Volume 77 / Number 35 Jan. 30 - Feb. 05, 2008
West and East Village, Chelsea, Soho, Noho, Little Italy, Chinatown and Lower East Side, Since 1933

Villager photo by Jefferson Siegel

Maria Luisa Cortez is one of the family members who own and operate El Maguey y La Tuna restaurant.

For ‘two cacti’ taqueria, authenticity is the point

By Lisa Lacy

The name may be a little hard for gringos to pronounce, but El Maguey y La Tuna, a Mexican restaurant on the Lower East Side, strives to bring “a taste of Mexico” to Manhattan, regardless of whether or not locals know quite how to say it.

The name refers to two cacti, but the E. Houston St. restaurant is perhaps better known for its mole, a traditional sauce that comes in different varieties depending on ingredients, such as tomatillos or serrano chiles.

According to manager Maria Luisa Cortez, El Maguey y La Tuna caters to a local clientele that want a true taste of Mexico. The family-run establishment’s owners plug the home-style nature of the food from their hometown of Huehuepiaxtla, Puebla. The rural cooking also has some Tex-Mex thrown in for good measure, Cortez said.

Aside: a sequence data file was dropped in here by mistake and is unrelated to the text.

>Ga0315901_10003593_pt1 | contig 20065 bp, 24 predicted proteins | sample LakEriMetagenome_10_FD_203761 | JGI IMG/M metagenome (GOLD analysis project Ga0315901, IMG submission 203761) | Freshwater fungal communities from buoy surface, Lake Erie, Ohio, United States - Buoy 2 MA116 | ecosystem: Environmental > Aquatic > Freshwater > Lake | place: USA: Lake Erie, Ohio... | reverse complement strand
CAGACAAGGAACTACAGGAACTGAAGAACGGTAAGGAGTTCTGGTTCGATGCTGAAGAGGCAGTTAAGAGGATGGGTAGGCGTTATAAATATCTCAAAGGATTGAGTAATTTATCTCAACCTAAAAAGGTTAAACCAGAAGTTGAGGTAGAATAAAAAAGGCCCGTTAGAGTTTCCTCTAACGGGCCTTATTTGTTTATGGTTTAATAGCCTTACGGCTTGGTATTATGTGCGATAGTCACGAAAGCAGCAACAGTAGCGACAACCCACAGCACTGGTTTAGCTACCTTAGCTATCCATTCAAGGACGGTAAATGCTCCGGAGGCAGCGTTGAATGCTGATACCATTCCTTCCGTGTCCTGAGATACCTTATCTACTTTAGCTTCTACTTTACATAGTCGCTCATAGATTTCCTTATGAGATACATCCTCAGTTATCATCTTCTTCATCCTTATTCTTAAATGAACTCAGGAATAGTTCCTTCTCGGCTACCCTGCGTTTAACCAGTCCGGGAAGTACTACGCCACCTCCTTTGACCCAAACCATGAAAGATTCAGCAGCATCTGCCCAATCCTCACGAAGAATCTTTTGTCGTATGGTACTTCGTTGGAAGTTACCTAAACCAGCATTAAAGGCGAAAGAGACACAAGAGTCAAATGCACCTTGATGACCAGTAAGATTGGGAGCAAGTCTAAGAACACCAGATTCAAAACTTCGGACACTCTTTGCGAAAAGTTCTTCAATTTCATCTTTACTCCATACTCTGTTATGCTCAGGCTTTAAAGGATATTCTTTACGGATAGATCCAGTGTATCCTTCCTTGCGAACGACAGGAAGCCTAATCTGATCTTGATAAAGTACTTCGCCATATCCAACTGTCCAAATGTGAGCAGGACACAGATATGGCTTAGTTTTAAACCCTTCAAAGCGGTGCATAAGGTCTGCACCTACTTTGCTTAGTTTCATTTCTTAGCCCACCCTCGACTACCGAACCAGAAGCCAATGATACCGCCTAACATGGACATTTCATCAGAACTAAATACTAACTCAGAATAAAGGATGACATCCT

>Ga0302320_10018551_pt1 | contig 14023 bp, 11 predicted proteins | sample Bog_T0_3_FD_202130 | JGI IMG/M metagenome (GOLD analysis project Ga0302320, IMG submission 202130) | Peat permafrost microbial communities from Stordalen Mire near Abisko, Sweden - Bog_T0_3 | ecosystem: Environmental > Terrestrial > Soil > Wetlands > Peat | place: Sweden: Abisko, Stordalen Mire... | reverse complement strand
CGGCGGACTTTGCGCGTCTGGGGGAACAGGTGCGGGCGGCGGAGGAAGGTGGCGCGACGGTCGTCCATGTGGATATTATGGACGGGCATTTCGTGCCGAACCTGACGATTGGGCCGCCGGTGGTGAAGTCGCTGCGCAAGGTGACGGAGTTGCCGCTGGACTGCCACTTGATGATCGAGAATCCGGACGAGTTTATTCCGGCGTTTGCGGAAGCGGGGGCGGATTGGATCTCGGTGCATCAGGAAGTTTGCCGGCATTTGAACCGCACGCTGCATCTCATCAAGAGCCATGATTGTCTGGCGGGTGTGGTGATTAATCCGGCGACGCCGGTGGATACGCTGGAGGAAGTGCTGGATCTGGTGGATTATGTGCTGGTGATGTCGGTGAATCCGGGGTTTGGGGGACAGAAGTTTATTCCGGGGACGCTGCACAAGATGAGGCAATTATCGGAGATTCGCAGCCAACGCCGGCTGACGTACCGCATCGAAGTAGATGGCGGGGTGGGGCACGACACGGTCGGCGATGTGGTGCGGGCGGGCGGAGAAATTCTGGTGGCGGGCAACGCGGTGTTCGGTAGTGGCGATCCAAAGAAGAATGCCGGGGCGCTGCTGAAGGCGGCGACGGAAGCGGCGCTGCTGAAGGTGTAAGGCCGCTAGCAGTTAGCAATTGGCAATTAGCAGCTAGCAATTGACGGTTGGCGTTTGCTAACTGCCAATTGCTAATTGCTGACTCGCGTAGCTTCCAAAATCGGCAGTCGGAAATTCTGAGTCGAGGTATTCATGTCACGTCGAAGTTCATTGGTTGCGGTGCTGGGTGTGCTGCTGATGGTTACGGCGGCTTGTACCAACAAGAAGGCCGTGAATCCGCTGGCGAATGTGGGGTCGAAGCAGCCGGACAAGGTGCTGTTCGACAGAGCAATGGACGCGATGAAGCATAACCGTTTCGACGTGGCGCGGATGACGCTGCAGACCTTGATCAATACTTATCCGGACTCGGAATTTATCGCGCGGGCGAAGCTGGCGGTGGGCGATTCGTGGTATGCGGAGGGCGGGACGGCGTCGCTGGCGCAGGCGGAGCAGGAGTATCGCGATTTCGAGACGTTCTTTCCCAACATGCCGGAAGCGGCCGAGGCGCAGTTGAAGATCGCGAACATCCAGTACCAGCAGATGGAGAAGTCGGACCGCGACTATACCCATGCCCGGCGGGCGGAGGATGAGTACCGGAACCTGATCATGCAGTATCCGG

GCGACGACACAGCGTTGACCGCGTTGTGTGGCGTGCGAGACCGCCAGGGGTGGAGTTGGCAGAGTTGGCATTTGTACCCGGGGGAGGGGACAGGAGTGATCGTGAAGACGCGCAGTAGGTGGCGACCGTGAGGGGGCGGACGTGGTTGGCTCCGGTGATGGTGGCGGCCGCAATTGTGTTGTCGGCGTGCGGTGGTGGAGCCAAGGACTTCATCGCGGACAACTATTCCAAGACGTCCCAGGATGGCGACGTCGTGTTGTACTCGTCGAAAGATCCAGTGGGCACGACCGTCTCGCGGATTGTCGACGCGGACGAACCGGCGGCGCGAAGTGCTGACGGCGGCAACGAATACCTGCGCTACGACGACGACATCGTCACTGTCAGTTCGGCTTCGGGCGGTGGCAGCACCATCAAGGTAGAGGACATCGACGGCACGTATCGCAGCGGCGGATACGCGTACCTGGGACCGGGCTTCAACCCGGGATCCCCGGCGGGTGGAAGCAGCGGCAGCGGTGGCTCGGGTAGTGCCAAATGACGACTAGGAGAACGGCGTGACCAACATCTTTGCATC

“People want the real thing,” she said.

Mole is clearly the big draw here. Options include adobo rojo, a smoky, red mole from their town, and mole poblano, a sauce more common at big celebrations such as Christmas or weddings.

“We season our own meats, salsa and moles,” Cortez noted.

The restaurant is in the process of adding more mole to the menu, but Cortez said they are still working out details.

For the holiday season, a pumpkin mole appeared on the menu along with tamales.

The restaurant’s eponymous burrito, Al Maguey y La Tuna, comes with a generous serving of mole and is available in either chicken ($10.95) or steak ($11.95).

Another signature dish is Enchiladas al Maguey ($11.95). Cortez said this is her mother’s traditional enchilada recipe of homemade corn tortillas filled with chicken.

El Maguey y La Tuna also offers a Mexican brunch for $9.95. Along with huevos rancheros con chorizo and a la Mexicana, the brunch menu includes chilaquiles, or tortilla chips covered with red or green sauce, with chicken, steak or eggs. Brunch also comes with cafe con leche or a drink.

The restaurant was originally located in Williamsburg, Brooklyn, but relocated after a fire in 2002. Cortez, who was born and raised on the Lower East Side, said the family decided to reopen there in order to give back food and culture to the Lower East Side.

Located at 321 E. Houston St. between Attorney and Ridge Sts., El Maguey y La Tuna is open until 11 p.m. on weeknights and midnight on weekends. The restaurant, whose phone number is 212-473-3744, is closed Mondays.

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